Nourishing the brain with magnesium: A new approach to cognitive performance

By Kelly C. Heim, Ph.D.

Cognition refers to our capacity to acquire and retrieve information, execute decisions, navigate our surroundings, solve problems and effectively communicate. In the clinical setting, these faculties are collectively expressed by two familiar terms—learning and memory. Both are mediated by complex adaptive processes in the brain, including adjustments in the function and abundance of neuronal connections known as synapses.

In the process of acquiring and storing information, new synapses materialize while others recede. Known as synaptic plasticity, this dynamic remodeling constitutes the cellular basis of learning. Memory is orchestrated by both synaptic plasticity and adaptive concentration of synaptic structures, known as synaptic density. Comprehensive nutritional approaches ideally optimize both synaptic plasticity and density to maximize cognitive performance.

Magnesium: A critical brain nutrient

An essential cofactor with extensive involvement in homeostatic and adaptive neuronal processes, magnesium is an indispensable participant in synaptic plasticity and density. Magnesium is so important to brain function that the body maintains higher concentrations in the cerebrospinal fluid than in the bloodstream. However, when administered either orally or intravenously, magnesium seldom crosses the blood brain barrier to an extent that affords significant cognitive benefits.1

A research team at the Massachusetts Institute of Technology (MIT), including a Nobel Prize laureate, has identified a form of magnesium that crosses the blood-brain barrier. Magnesium-l-threonate (Magtein™), effectively enriches brain magnesium when taken orally. Upon comparison with magnesium chloride, citrate and gluconate, only Magtein™ produced significant increases in the cerebrospinal magnesium concentrations of rats (Figure 1). Support for memory and cognitive function resulting from this enrichment has been demonstrated in both young and aged animals (Figure 2).2

Of particular interest to the aging population is the preservation of spatial memory. This facet of cognition enables us to locate our car keys, remember where our car is parked, where we live and how to navigate to a destination. When the team at MIT examined spatial working memory in rats of different age groups, the performance of aged animals reached the level of young animals after only 30 days of supplementation.2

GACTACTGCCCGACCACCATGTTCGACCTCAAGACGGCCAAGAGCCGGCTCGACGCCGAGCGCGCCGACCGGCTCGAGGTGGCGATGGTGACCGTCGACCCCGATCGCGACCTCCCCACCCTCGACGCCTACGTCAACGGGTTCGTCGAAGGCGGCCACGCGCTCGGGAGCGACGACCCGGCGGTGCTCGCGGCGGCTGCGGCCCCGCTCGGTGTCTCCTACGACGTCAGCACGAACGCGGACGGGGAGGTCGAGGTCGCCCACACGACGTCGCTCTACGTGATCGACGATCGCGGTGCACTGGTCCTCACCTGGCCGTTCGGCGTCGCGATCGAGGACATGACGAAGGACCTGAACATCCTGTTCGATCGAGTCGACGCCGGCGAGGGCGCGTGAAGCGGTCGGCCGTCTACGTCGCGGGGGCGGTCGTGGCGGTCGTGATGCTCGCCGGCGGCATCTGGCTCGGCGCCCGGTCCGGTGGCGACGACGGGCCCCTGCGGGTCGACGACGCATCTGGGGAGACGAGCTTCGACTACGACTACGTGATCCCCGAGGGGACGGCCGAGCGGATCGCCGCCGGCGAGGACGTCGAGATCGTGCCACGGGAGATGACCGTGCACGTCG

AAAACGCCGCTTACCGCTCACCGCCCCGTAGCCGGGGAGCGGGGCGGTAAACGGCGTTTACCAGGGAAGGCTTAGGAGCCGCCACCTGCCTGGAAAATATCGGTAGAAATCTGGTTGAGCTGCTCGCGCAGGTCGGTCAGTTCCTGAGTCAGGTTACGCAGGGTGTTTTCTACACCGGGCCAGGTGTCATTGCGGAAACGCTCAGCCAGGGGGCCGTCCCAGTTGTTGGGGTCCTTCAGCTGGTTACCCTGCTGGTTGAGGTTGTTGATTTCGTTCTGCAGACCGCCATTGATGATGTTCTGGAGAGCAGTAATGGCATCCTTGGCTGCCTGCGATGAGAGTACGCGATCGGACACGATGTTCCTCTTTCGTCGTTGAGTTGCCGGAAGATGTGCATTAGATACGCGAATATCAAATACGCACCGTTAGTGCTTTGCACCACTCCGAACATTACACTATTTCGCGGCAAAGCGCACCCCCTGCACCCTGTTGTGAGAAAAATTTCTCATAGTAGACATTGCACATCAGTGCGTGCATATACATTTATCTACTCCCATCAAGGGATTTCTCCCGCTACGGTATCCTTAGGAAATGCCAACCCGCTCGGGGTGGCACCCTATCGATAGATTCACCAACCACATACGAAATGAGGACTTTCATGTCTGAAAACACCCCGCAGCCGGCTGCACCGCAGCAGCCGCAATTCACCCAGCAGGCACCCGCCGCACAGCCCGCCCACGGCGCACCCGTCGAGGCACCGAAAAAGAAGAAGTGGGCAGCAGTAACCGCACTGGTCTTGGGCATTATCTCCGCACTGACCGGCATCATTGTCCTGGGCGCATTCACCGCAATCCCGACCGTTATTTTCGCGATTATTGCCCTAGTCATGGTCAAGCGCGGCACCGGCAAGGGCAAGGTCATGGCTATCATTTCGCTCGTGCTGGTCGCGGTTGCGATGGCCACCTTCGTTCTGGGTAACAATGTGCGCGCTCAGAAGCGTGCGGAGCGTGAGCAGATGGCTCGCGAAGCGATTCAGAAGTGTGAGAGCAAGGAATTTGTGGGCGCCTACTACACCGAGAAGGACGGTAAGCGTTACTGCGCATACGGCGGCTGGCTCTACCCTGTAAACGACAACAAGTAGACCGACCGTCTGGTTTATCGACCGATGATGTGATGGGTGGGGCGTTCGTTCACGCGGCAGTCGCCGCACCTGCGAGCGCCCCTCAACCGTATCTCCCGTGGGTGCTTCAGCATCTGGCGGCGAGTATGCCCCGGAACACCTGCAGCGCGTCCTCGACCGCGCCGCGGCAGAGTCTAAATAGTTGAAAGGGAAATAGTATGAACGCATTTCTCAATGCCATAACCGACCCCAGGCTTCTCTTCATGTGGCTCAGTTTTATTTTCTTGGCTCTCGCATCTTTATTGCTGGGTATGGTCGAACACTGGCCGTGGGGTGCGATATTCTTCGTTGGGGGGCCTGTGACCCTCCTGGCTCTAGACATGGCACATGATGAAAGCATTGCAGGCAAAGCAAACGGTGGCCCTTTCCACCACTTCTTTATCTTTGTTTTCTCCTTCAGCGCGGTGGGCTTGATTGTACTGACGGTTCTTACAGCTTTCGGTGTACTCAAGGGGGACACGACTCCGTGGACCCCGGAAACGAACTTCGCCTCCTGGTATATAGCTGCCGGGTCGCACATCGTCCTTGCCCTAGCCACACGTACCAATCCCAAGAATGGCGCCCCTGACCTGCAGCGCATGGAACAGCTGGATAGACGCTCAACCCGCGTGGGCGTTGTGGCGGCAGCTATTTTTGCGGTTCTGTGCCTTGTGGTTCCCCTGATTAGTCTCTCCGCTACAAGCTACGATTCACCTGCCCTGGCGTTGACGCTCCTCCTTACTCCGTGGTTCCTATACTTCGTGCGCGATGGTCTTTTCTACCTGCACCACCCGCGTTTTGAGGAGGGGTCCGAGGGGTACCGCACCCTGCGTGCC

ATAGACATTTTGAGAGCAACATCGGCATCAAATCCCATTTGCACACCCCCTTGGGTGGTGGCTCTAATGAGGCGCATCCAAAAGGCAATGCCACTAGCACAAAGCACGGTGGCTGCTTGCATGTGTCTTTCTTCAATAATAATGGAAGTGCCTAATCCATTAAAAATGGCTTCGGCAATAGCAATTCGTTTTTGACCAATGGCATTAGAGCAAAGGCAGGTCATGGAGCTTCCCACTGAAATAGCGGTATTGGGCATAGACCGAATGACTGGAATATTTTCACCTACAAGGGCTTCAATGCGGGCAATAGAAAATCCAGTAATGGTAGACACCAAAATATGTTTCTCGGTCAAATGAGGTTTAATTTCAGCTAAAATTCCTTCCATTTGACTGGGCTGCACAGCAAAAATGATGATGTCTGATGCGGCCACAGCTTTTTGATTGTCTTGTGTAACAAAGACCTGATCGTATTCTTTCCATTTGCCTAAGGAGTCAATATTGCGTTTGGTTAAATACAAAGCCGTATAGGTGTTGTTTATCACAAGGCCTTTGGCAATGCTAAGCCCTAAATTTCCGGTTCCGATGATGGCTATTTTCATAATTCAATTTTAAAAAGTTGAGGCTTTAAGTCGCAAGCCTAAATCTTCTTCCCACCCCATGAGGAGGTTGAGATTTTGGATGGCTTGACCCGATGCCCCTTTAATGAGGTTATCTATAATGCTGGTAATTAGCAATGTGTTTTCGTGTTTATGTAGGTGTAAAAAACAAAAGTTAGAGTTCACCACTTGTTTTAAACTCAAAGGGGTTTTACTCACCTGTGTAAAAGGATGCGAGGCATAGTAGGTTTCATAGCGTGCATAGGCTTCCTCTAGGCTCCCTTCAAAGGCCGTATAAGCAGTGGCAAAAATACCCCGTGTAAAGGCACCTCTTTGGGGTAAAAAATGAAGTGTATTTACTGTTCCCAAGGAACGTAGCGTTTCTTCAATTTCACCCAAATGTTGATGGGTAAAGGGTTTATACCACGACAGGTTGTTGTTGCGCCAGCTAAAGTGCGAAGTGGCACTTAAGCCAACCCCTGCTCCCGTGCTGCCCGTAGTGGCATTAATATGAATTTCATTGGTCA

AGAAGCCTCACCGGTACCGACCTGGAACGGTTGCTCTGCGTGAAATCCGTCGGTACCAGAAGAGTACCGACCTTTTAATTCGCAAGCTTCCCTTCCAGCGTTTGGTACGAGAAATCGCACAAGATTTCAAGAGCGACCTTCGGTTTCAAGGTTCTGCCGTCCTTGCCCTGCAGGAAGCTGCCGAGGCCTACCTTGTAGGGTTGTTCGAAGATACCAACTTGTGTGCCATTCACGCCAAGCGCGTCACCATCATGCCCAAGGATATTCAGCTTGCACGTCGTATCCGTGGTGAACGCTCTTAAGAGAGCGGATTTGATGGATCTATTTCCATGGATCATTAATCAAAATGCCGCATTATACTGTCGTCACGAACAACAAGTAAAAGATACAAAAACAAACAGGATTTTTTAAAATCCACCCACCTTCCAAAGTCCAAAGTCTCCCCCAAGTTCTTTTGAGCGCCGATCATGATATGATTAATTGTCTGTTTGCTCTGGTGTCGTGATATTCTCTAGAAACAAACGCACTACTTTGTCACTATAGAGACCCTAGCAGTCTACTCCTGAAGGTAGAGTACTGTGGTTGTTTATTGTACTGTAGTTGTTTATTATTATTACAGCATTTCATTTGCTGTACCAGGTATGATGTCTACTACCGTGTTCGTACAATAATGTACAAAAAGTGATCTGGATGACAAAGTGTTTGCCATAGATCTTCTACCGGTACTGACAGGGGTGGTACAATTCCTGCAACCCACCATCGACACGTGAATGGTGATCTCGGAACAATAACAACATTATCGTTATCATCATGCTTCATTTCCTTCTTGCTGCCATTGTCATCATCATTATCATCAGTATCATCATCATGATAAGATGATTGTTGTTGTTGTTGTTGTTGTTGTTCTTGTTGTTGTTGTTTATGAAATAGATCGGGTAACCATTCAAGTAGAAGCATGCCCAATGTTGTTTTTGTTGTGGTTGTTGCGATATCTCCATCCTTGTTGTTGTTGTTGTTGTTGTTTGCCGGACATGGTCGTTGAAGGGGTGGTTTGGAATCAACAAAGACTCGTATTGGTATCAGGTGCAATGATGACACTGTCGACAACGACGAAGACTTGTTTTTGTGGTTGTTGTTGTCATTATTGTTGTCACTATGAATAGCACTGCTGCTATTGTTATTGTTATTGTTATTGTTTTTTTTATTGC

Microscopic examination of the brains of Magtein™-supplemented animals have revealed salutary changes in synaptic density and accumulation of proteins involved in neurotransmission.2 Mechanisms may also include support for healthy glutamate receptor function and long-term potentiation, a key component of synaptic plasticity. These findings intersect a large body of preclinical research from research groups studying plant polyphenols, suggesting that these adaptive processes may be dually targeted by combinations of magnesium and polyphenol-rich foods.3 PhytoMemory, a newly developed, scientifically researched blend of polyphenols from blueberry, strawberry and spinach extracts, maintains healthy neurotransmission, receptor function and antioxidant defenses in neurons.4 CogniMag delivers a powerful combination of Magtein™ magnesium-l-threonate and PhytoMemory to provide multifunctional support for the cellular processes that maintain neurocognitive health. By supporting the synaptic architecture of both learning and memory, this formula provides an evidence-based approach to supporting and sustaining peak cognitive function.

Figure 1. Evaluation of magnesium concentration in the cerebrospinal fluid following administration of different magnesium compounds.

Figure 2. Magnesium-l-threonate offered statistically significant support for memory and cognitive function in both young and old animals. *p<0.05, ***p<0.001.


  1. McKee JA, Brewer RP, Macy GE, Phillips-Bute B, Campbell KA, Borel CO, Reynolds JD, Warner DS. Analysis of the brain bioavailability of peripherally administered magnesium sulfate: A study in humans with acute brain injury undergoing prolonged induced hypermagnesemia. Crit Care Med. 2005 Mar;33(3):661-6.
  2. Slutsky I, Abumaria N, Wu LJ, Huang C, Li B, Govindarajan A, Zhao MG, Zhuo M, Tonegawa S, Liu G. Enhancement of Learning and Memory by Elevating Brain Magnesium. Neuron, 65: 165–177, 2010.
  3. Spencer JP. Food for thought: the role of dietary flavonoids in enhancing human memory, learning and neuro-cognitive performance. Proc Nutr Soc. 2008 May;67(2):238-52.
  4. Joseph JA, Shukitt-Hale B, Denisova NA, Bielinski D, Martin A, McEwen JJ, Bickford PC. Reversals of age-related declines in neuronal signal transduction, cognitive, and motor behavioral deficits with blueberry, spinach, or strawberry dietary supplementation. J Neurosci. 1999 Sep 15;19(18):8114-21.

For educational purposes only. Consult your physician for any health problems.

*These statements have not been evaluated by the Food & Drug Administration. This product is not intended to diagnose, treat, cure or prevent any disease.

Magtein Magnesium-l-Threonate, Patent Pending is a trademark of Magceutics, Inc. Magtein is distributed exclusively by AIDP, Inc.